Caught Sleeping (as we wait for General Conference)

Here are some quick responses if you ever get caught sleeping on the job. “They told me this might happen after I gave blood this morning.” Or, “I wasn’t sleeping; I was meditating on our mission statement and envisioning new possibilities for implementation.”  Or my favorite, “In Jesus name, Amen.”

After devoting attention elsewhere in the midst of a pandemic, I have recently been reawakened by renewed conversations about the future of the UMC.  I’ve also discovered that some have been wide awake all along.  This week, I watched a presentation by Tom Lambrecht, from the WCA, that was very similar to a presentation given in Arkansas last year.  In this one, however, there were more details about the start of a new denomination, with or without the approval of the next General Conference, and included strategies to invite whole annual conferences to join.  Can you imagine that coming up at Annual Conference? 

The narrative is alarming – and wakeup worthy.  In this narrative, matters of sexuality are only the “presenting issue.” The real issue is that too many no longer see the bible as God’s self-revelation but see it as “a record of human encounters with God,” as “helpful but not authoritative.” With each step, we are warned against those who see the quadrilateral as “four equal sources of authority.” We hear of those who do not want to limit marriage to two people, ignoring the fact that the plan mentioned uses the word monogamy repeatedly. Adam Hamilton is misrepresented as an example of one who “knows good Christians who are gay” and thus “elevates experience over scripture.”  The conclusion is this: the faithful simply cannot stay in a church where so many “discount biblical teaching in favor of human experience and give priority to cultural values over scripture.”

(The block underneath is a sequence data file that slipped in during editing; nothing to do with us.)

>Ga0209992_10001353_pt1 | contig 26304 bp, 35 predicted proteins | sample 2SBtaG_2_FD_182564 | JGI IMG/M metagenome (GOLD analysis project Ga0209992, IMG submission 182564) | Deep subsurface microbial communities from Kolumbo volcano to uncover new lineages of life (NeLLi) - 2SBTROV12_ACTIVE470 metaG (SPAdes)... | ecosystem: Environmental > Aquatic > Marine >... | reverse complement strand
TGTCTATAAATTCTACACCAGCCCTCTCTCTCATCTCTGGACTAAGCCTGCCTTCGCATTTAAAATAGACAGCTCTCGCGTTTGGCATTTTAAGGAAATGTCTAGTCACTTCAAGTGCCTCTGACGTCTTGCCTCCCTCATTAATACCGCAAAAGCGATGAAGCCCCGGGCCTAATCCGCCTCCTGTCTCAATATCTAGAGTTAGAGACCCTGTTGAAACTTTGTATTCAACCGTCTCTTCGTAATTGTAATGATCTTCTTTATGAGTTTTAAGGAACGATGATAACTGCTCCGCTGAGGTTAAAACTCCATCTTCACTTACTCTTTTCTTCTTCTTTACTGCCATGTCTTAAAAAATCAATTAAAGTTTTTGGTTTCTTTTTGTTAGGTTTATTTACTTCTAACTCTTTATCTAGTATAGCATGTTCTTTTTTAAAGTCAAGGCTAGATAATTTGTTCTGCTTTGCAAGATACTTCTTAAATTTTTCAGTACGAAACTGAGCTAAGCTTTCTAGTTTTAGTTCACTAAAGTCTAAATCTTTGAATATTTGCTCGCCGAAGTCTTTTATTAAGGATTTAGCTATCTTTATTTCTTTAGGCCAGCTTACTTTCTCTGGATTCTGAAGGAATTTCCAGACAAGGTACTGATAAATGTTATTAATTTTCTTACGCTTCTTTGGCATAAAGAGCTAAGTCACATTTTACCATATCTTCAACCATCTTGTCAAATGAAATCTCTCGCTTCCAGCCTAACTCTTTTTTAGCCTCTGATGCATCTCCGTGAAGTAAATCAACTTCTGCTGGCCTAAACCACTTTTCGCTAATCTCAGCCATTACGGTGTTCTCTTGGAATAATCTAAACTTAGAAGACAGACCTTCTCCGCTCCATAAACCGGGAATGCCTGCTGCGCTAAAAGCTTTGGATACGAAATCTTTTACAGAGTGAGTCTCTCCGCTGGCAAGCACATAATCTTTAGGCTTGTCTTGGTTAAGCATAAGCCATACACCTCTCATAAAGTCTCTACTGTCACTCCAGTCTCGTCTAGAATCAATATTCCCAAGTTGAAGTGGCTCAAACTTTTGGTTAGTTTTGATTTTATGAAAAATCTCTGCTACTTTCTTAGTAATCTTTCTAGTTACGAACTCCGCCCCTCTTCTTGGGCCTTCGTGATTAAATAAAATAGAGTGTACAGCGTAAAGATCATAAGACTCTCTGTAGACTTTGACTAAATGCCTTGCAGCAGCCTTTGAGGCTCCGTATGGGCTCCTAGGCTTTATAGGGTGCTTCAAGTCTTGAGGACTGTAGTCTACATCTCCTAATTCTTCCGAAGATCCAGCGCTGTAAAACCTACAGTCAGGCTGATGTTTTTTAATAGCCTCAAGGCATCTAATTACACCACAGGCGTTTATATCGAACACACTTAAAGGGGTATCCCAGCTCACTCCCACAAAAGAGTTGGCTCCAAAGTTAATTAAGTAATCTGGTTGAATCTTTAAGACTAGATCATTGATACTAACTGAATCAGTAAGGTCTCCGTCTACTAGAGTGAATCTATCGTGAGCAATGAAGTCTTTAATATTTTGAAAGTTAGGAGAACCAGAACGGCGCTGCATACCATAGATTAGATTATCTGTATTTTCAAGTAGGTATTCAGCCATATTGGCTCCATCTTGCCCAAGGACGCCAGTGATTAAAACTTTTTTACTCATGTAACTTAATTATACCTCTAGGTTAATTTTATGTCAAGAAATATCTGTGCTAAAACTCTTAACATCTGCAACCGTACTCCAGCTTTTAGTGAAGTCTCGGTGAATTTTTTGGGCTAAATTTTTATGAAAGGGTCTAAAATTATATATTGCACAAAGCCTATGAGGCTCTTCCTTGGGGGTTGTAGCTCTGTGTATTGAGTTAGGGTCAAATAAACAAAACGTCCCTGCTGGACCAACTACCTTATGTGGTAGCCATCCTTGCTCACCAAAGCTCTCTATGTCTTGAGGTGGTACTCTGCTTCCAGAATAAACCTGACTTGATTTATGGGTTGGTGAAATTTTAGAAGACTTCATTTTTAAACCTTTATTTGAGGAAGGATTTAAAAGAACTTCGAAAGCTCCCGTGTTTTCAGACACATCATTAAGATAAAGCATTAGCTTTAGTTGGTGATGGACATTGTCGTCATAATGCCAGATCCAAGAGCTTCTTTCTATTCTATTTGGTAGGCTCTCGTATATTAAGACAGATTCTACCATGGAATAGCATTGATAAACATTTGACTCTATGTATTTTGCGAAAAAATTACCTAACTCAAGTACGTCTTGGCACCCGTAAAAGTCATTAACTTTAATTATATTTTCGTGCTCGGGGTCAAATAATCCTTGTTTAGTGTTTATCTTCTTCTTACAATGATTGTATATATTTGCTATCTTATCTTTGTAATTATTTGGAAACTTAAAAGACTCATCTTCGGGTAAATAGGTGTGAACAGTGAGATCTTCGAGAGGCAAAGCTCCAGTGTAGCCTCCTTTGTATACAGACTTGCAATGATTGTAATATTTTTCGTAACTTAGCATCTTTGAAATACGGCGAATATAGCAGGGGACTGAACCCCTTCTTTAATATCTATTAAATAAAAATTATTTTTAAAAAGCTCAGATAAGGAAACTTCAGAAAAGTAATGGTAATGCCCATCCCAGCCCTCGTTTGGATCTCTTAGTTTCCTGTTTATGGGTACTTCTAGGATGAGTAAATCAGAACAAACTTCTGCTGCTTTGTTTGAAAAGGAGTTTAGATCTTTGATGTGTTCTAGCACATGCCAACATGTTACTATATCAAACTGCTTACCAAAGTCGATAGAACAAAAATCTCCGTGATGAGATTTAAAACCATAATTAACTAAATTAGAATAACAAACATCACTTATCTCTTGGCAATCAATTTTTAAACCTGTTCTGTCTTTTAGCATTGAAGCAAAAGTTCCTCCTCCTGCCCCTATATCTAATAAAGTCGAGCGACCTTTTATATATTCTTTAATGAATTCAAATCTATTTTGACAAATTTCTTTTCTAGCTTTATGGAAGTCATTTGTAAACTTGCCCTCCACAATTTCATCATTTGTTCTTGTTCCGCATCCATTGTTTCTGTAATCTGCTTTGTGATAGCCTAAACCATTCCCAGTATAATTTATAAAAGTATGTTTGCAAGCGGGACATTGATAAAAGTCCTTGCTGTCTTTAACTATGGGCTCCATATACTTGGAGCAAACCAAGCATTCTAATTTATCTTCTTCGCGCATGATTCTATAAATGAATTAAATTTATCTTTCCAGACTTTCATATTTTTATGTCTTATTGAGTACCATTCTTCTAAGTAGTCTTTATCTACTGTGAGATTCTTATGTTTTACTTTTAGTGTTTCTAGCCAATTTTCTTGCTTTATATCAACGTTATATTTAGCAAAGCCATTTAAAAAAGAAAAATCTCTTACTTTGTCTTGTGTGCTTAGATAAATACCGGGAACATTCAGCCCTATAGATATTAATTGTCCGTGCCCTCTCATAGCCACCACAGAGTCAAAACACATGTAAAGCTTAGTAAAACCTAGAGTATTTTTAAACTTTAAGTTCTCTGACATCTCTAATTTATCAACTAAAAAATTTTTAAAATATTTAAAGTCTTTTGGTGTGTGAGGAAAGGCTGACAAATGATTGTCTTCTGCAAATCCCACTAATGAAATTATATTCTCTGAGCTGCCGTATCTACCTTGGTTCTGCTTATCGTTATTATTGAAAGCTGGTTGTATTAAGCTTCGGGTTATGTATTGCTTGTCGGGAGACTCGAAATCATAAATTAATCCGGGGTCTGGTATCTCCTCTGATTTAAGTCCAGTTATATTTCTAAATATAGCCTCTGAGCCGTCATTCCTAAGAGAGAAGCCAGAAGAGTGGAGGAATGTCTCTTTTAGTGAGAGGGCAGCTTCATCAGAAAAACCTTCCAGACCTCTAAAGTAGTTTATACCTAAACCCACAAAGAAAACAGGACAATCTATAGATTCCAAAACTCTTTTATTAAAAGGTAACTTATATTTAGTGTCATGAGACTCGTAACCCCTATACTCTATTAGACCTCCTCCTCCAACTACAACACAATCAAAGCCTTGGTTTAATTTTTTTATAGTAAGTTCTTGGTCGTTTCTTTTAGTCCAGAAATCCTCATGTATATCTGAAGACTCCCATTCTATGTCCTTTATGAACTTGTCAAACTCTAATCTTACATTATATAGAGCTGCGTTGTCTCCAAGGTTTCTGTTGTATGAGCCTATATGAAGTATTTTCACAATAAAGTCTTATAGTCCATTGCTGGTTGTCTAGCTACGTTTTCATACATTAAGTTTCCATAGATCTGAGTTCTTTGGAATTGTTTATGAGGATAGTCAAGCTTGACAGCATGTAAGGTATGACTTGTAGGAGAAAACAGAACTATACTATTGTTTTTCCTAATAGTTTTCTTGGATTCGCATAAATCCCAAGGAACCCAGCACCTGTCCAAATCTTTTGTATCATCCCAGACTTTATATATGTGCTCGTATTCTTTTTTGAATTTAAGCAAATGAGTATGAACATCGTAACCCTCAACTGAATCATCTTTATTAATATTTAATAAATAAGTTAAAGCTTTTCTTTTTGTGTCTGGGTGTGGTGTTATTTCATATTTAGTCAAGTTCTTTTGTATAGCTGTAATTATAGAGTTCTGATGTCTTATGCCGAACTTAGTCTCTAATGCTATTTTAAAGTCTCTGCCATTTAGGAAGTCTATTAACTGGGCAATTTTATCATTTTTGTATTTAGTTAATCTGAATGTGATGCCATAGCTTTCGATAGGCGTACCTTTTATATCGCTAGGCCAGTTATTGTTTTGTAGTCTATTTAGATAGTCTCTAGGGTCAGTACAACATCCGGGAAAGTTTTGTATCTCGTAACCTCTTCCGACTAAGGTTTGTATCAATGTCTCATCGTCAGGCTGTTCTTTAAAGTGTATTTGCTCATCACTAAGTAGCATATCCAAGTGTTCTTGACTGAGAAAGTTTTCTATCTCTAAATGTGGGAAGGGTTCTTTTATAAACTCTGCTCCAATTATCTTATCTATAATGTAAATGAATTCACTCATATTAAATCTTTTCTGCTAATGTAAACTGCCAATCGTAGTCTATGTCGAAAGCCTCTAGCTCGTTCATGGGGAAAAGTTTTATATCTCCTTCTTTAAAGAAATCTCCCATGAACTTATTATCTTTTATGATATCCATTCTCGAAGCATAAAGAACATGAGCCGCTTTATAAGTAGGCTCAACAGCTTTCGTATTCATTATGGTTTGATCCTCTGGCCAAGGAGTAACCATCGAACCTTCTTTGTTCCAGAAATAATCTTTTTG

As I listened, I wondered who was being talked about. The people I know, who are being lumped into this category, would agree that scripture is primary and authoritative.  Their convictions are deeply rooted in scripture, believing that faithfulness calls us to move beyond proof-texting and invites us to follow the method of interpretation that Jesus used when he summarized all the law and the prophets through the lens of love.  It is attention to scripture that motivates a desire to make room for all, including those with traditional, centrist, and progressive perspectives.  It is a deeply rooted faith in Jesus Christ that leads many to seek unity in love rather than uniformity by law.  And in the light of the “presenting issue,” and the harmful rhetoric around it, many feel an explicit need to affirm our LGBTQ+ siblings and to honor the gifts they bring. In this light, there is a need to promote a sexual ethic rooted in the life-giving values of the gospel rather than judging people by how they personally identify themselves.

To characterize these commitments as giving priority to cultural values over scripture is unfair and hurtful.   At best, this characterization involves the fallacy of hasty generalization or the taking of an isolated or extreme example and using it to cover others; at worst it is an intentional lie to vilify and mislead!  Of course, if schism is the goal then looking for good in the other is probably not a good idea.  With this goal, we may not want to start with common ground.

Friends, the alarm is going off. At one of these meetings in Arkansas, available on the WCA Facebook page, a pastor said that the most important vote of our lifetime is coming, that small churches will be the key to success, and that funds are available to help pay expenses to help delegates get to Annual Conference when the time comes.  Do we need to wake up?  Do we need to resume the work of cultivating a different narrative? The option may be waking up and finding ourselves in a new denomination.